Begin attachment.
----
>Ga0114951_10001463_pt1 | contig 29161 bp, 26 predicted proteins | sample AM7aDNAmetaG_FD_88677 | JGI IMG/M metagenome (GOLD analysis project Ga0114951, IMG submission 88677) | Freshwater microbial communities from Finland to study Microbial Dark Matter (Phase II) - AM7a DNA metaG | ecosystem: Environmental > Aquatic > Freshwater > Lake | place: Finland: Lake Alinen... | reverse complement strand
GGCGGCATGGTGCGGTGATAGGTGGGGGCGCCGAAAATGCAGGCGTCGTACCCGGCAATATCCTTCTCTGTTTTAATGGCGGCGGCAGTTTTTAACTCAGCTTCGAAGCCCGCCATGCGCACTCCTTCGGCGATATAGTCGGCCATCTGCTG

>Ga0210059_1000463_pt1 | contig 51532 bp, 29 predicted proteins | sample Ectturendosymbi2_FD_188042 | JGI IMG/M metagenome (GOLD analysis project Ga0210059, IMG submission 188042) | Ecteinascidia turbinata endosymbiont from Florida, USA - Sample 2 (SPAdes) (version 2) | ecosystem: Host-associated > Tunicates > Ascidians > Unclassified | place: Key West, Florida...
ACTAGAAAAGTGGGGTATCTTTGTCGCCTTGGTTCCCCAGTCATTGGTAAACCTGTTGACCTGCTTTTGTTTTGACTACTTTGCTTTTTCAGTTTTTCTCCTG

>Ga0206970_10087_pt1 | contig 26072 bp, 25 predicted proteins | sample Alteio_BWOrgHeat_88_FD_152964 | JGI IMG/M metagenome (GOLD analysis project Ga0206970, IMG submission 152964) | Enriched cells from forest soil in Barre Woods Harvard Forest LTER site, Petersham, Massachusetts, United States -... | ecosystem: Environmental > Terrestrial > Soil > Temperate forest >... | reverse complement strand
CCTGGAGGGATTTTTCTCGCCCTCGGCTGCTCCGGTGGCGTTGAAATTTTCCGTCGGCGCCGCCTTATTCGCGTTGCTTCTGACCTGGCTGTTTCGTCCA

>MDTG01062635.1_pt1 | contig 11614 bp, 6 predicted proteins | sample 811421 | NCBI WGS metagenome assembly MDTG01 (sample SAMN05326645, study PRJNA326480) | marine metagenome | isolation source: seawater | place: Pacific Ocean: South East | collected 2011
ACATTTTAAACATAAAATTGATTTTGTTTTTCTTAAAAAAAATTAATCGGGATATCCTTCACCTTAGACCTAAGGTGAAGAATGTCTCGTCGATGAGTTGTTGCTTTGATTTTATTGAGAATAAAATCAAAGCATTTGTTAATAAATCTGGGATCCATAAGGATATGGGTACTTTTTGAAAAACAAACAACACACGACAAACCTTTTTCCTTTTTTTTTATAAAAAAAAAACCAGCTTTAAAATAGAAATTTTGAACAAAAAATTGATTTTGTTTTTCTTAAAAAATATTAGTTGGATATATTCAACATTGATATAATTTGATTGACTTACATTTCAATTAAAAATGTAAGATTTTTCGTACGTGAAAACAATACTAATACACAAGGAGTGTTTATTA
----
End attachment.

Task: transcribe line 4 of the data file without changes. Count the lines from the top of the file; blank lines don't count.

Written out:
ACTAGAAAAGTGGGGTATCTTTGTCGCCTTGGTTCCCCAGTCATTGGTAAACCTGTTGACCTGCTTTTGTTTTGACTACTTTGCTTTTTCAGTTTTTCTCCTG